Latest posts by Rob Chrisman (see all)
- May 26: Bank M&A; example of title/lender fraud; Basel update for LOs; wages & inflation; the Fed & mortgage rates - May 26, 2017
- May 25: Sales & software & controller jobs; PHH v. CFPB – recording of the arguments, a webinar about yesterday’s action, what’s next? - May 25, 2017
- May 24: Bus. Dev. & LO jobs, title company cuts fees, bus. opportunity; Guild’s 1% down product; new home sales trends - May 24, 2017
“My friend has a lifesaving tool in her car which is designed to cut through a seat belt if she gets trapped. She keeps it in the car trunk.” Sometimes even the things that make the most sense don’t quite jive with reality. For example, rates continue to very good, yet I am hearing that many mortgage companies are feeling like June and future months are indicating a slowdown in activity, or at least a slowdown from the fast pace of April and May. Sure, the MBA reported yesterday that last week’s mortgage applications fell (the overall index declined 9% with purchase apps -5% and refis -13%). These numbers may give some numerical backing to the feeling of activity cooling slightly. Many lenders experienced a very poor January and February, a nice rebound in March, more good news in April and May, but now… perhaps engines are idling rather than accelerating. No one is talking about “changes” in overhead – yet.
And selected companies are continuing to expand. AllRegs, the leader in compliance, education and risk management solutions for the mortgage and banking industry for the last 25 years, is looking for an account executive to cover the entire state of California for AllRegs Mortgage Products division. Duties include selling AllRegs solutions to new and existing customers, meeting specific goals and targets for new sales and maintaining relationships with multiple contacts in each account on various business matters. The ideal candidate will have a good working knowledge of mortgage banking and relationships in California that can be leveraged. Interested parties should contact Linda Bomar.
Bayview/Lakeview continues to expand its correspondent lending channel and is seeking to hire correspondent lending business development directors for the Northwest, Northeast and Texas (including several surrounding states). “Bayview companies are well established in the mortgage investment and servicing industry with experience in managing mortgage assets since 1995. Bayview/Lakeview offers a broad product line including: conventional, government and non-QM portfolio loans. If you are interested in joining a great company, please send your questions and resume to Jeff Lemieux.”(Bayview Asset Management is minority-owned by affiliates of The Blackstone Group, L.P (NYSE: BX).)
Lastly, a “Top 20 retail mortgage bank is looking to partner with high producing, purchase-focused branch managers and loan originators. American Pacific Mortgage Corporation, founded and run by Originators, continues to thrive to be the best by delivering consistent results. In 2013, American Pacific Mortgage funded over $4.3B and was ranked not only 19thin the top 100 Mortgage Companies in the US by Mortgage Executive Magazine, but also 4th in ranking for the best and most rewarding places to work! American Pacific Mortgage has a unique perspective when it comes to the needs of its originators and takes a fanatical approach to branch service and support, believing management’s job is to make producers and branch managers look good and provide them with what they need. With innovative and strategic programs like Keys on Time, Fast Trac Funding and SecureLock, APM provides purchase focused originators with the tools and operational support necessary to distinguish themselves in today’s competitive market.” Interested parties should contact Mike Haden.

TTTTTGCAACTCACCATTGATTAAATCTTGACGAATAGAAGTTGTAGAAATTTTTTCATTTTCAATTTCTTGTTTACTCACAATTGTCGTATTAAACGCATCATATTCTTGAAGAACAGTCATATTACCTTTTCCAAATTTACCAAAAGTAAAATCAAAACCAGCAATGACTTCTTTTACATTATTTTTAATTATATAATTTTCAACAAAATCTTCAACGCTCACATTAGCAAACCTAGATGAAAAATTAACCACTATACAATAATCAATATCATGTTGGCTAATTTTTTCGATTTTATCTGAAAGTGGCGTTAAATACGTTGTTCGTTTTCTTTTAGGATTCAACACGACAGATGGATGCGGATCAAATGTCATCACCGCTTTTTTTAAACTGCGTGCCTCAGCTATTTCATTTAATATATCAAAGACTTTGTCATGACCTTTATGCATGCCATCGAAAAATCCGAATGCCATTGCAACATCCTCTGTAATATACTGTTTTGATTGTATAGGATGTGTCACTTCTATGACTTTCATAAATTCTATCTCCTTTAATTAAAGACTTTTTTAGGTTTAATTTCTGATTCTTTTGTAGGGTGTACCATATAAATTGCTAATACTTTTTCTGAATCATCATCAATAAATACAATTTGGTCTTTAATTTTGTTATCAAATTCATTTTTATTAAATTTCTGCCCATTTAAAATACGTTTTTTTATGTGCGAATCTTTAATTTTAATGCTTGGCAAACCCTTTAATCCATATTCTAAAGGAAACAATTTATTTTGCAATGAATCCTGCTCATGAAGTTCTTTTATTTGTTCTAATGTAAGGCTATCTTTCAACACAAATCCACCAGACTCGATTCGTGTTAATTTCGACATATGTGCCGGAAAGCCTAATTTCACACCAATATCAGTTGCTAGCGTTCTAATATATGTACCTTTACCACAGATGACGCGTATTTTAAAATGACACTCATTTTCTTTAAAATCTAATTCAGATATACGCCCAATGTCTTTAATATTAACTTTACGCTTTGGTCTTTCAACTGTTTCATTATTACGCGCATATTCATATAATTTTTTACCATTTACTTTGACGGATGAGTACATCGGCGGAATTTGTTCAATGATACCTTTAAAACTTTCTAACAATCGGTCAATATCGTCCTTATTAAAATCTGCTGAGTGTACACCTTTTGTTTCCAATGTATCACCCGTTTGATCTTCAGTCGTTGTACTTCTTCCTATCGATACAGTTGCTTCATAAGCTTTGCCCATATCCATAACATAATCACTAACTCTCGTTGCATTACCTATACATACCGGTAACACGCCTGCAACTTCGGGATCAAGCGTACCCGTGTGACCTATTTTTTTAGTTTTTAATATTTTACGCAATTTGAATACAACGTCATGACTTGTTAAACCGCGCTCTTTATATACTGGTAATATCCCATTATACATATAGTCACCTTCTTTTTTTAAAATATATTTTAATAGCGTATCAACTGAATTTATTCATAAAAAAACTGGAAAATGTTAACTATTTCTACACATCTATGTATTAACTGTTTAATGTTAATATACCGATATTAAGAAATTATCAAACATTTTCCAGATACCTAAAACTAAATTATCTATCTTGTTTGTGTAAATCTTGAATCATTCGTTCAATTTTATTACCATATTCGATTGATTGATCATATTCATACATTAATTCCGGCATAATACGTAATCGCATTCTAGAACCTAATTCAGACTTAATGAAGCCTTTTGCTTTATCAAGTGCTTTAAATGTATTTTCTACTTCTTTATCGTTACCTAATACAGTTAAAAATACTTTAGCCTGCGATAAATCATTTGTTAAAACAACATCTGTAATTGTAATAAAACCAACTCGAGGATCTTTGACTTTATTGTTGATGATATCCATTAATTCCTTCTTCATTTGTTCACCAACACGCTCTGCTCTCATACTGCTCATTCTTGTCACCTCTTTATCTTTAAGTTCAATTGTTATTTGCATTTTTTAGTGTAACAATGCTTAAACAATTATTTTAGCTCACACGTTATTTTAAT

Congrats to Mike Williams, Prospect Mortgage’s new CEO.
I know enough to know that I don’t know anything about force-placed insurance. But some top-notch legal minds at K&L Gates do. “Force-placed insurance is under continuing scrutiny by the Federal Housing Finance Agency (FHFA) and the Consumer Financial Protection Bureau (CFPB). However, each agency’s focus is slightly different. FHFA, perhaps galvanized by a New York enforcement action, has focused on conflicts of interest between servicers and insurers. The CFPB has focused on erroneous placing of insurance and excessive charges. ‘Force-placed’ or ‘lender-placed’ insurance is property insurance obtained by mortgage servicers when the borrower fails to demonstrate adequate insurance coverage. The cost is generally charged to the borrower, but for Fannie Mae or Freddie Mac loans, the enterprise may end up paying the bill if the borrower fails to pay. Thus, perceived abuse of force-placed insurance is both a consumer protection issue and a potential drain on Fannie Mae and Freddie Mac’s finances.”
K&L Gates goes on. “The FHFA’s concern about force-placed insurance is that certain conflicts of interest are driving up the cost of force-placed insurance to the detriment of borrowers, Fannie Mae, and Freddie Mac. Specifically, if the servicer is an affiliate of an insurer or receives kickback payments, the servicer may not drive the hardest bargain for force-placed insurance. FHFA first officially expressed concern about these conflict-of-interest issues within days of a March 2013 settlement between New York Superintendent of Financial Institutions Benjamin Lawsky and the nation’s largest force-placed insurer. The consent order states that the insurer paid commissions to insurance agents and brokers that are affiliates of servicers, used reinsurers affiliated with servicers, and made payments to servicers for certain expenses. This was allegedly a form of “reverse competition” to reward servicers for selecting the insurer, in place of competition for the lowest insurance premiums, and violated New York insurance laws. At FHFA’s direction, Fannie Mae issued Servicing Guide amendments in December 2013, effective on June 1, 2014, that addressed perceived conflicts of interest: “Fannie Mae is now requiring that the lender-placed insurance premiums charged to the borrower or reimbursed by Fannie Mae must exclude commission or payments earned or received by the servicer, or other entities or individuals affiliated with the servicer (employees, agents, brokers, etc.).” Additionally, “Fannie Mae now requires that the [insurer or reinsurer] must not be an affiliated entity of the servicer.” Finally, Fannie Mae requires servicers to submit a certification of compliance with force-placed insurance requirements. Freddie Mac has introduced similar conflict-of-interest and certification requirements, worded slightly differently but effective on the same date.